WASHINGTON— The Center for Biological Diversity sued the Trump administration today for failing to release public documents detailing the potential harms resulting from reducing federal oversight and eliminating line-speed limits at pig slaughterhouses.
Today’s lawsuit was filed in the U.S. District Court for the District of Columbia against the U.S. Department of Agriculture and Food Safety and Inspection Service. It seeks records important to understanding the administration’s consideration of risks to the environment, wildlife and public health from the so-called Modernization of Swine Slaughter Inspection rule.
The rule, finalized last year, eliminates federal caps on maximum speeds for operating hog slaughter lines. It also reduces by up to 40% the number of federal inspectors in the plants and replaces them with plant employees who are not required to have additional training. The Center sought federal records detailing the potential harms of the rule in August 2019, but the Trump administration has refused to release them.
“Consumers have every right to know the risks associated with the USDA handing vital oversight and safety responsibilities to large meatpackers that are focused on maximizing profits,” said Hannah Connor, an attorney at the Center. “The Trump administration is trying to obscure the harms its reckless policies pose to the environment, wildlife and public health. We can’t let that happen.”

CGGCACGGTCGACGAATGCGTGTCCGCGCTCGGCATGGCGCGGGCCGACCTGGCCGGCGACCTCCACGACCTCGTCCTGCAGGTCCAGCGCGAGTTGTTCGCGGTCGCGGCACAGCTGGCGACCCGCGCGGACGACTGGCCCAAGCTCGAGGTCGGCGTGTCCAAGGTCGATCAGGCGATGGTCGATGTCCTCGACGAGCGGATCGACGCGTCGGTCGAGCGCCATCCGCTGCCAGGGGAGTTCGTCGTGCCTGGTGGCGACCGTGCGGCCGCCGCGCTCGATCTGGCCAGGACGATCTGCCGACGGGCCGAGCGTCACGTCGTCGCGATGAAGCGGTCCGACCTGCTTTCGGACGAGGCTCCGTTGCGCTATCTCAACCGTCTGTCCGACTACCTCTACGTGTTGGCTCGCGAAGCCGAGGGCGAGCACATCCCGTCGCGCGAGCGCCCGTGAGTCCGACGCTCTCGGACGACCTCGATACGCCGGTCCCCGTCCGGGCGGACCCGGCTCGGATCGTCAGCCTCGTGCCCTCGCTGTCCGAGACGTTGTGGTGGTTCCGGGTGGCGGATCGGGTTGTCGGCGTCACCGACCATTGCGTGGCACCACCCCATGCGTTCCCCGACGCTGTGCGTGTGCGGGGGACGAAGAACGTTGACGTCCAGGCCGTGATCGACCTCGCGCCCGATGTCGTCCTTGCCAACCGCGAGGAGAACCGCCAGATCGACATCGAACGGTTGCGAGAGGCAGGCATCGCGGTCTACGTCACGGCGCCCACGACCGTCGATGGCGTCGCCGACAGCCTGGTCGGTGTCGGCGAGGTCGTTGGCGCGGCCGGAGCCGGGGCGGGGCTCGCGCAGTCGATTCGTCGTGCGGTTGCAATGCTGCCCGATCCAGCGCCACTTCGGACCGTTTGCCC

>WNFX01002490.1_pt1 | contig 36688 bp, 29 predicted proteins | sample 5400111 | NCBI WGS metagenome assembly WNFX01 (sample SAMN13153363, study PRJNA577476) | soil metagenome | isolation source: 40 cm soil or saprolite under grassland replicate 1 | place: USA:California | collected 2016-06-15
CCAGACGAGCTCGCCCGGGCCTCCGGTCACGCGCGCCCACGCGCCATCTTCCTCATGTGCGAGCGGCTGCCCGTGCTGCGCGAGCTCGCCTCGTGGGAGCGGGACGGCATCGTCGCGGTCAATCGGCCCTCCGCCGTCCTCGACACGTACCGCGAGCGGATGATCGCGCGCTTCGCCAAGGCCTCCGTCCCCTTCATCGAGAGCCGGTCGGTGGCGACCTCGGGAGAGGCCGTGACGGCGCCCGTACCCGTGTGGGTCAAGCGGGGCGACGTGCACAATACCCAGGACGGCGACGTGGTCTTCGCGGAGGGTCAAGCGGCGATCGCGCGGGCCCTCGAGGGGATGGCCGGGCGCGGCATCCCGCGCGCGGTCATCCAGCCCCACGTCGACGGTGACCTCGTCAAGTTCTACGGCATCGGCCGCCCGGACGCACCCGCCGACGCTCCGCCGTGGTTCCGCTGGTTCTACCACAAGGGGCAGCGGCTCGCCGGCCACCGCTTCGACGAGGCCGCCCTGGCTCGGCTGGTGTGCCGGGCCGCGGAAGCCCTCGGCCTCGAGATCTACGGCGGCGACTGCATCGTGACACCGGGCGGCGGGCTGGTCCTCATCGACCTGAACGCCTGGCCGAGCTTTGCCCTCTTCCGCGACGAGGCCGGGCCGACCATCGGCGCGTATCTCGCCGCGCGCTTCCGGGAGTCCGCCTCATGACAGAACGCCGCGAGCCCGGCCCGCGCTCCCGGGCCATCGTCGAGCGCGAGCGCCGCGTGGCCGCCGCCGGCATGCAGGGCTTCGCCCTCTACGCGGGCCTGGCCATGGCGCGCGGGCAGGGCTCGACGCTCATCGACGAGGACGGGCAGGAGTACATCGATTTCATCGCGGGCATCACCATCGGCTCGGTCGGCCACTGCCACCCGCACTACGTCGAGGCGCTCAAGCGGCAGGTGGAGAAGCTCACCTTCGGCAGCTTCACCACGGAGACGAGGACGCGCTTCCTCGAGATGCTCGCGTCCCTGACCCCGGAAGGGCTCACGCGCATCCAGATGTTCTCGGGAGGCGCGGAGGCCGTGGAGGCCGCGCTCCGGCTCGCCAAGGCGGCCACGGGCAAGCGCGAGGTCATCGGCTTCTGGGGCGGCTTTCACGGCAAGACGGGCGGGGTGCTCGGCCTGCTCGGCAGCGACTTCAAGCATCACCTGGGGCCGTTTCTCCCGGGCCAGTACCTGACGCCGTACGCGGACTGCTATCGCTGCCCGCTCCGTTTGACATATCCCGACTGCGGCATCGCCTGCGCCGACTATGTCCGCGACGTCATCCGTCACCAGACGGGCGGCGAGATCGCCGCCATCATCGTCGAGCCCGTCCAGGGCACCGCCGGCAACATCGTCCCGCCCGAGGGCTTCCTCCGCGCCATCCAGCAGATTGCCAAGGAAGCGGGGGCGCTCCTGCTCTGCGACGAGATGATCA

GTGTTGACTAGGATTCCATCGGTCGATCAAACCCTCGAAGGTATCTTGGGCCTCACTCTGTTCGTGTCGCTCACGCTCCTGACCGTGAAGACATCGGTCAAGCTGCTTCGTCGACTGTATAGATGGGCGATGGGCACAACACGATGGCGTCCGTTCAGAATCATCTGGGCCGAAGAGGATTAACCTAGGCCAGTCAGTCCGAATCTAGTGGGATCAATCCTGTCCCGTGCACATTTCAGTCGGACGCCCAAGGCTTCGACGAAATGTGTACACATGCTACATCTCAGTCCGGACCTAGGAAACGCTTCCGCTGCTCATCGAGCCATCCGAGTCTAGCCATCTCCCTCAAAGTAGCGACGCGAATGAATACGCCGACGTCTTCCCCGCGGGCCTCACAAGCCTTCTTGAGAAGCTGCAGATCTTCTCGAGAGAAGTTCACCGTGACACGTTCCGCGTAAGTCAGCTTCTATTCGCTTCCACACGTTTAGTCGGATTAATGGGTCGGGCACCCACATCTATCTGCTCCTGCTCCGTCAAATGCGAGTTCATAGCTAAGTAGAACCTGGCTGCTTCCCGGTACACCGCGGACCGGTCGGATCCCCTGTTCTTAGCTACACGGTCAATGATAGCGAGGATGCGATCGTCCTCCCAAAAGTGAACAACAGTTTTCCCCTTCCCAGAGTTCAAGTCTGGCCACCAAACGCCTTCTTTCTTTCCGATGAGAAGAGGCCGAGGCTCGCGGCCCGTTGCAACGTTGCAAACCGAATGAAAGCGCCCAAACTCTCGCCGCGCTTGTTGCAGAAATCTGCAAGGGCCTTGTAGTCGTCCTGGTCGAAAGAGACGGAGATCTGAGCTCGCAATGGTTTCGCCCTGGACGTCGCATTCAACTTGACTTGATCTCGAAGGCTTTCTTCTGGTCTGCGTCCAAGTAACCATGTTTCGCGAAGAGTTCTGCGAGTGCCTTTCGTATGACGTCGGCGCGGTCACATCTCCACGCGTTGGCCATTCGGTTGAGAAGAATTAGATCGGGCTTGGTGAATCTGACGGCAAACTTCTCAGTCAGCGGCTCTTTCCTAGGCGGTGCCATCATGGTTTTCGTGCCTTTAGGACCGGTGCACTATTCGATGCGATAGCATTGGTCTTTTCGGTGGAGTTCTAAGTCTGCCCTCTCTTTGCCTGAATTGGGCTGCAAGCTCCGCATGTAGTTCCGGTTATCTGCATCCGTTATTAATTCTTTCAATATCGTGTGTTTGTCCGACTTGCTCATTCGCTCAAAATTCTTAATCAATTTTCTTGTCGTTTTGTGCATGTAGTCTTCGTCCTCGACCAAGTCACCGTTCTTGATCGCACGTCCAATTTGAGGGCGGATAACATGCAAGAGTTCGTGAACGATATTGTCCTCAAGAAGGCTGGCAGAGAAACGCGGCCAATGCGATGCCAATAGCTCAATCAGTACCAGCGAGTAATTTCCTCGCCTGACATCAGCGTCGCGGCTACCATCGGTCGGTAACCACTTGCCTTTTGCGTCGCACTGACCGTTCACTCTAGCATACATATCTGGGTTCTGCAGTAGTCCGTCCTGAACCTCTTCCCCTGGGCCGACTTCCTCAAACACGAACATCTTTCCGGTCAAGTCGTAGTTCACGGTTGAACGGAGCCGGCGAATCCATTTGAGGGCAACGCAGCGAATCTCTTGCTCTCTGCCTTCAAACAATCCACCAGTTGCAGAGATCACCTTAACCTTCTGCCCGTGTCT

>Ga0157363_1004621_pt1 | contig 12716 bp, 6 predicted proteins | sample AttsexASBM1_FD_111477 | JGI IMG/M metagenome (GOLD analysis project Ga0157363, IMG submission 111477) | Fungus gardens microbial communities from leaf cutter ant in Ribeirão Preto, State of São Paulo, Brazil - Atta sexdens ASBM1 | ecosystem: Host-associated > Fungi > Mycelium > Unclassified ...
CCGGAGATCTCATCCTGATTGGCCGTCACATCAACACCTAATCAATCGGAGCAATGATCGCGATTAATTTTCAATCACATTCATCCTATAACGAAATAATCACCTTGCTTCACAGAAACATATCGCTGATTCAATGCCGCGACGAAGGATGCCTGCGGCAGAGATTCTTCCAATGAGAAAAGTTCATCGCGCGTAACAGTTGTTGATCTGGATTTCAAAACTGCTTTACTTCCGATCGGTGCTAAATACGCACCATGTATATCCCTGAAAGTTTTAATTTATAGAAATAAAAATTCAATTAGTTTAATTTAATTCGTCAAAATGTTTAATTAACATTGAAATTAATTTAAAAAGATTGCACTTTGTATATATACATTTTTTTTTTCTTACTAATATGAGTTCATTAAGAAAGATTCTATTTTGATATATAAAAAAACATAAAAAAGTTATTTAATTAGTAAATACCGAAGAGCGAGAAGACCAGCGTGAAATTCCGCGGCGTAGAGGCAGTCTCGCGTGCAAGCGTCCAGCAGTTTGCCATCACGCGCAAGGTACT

The Center and its allies sued the USDA in federal court late last year for failing to fully consider the environmental and animal welfare implications of removing the limit on the number of pigs that can be slaughtered per hour and shifting responsibility for inspecting sick animals and tainted carcasses from federal inspectors to plant employees. Today’s lawsuit seeks to address additional transparency concerns related to the rule.
The environmental impacts of the rule are especially important because it could cause approximately 11.5 million additional pigs to be slaughtered annually at the slaughterhouses identified by the USDA, mostly in the Midwest and southeastern United States. Slaughterhouses generate a variety of air and water pollutants and can cause myriad other harmful effects. A plant’s environmental contamination risks are linked, in part, to the number of animals the plant processes.
Additional lawsuits have been filed against the USDA on behalf of slaughterhouse workers endangered by the rule, and by consumer advocates.
Late last year shortly after the rule was finalized, federal inspectors sounded the alarm over food-safety concerns associated with the new program.
Consumer safety groups are also calling for the USDA to delay the effective date of the rule until after the coronavirus outbreak is contained, citing slaughterhouse worker shortages related to the pandemic.
Slaughterhouses that are expected to move into the new program represent about 90% of all pork production in the United States.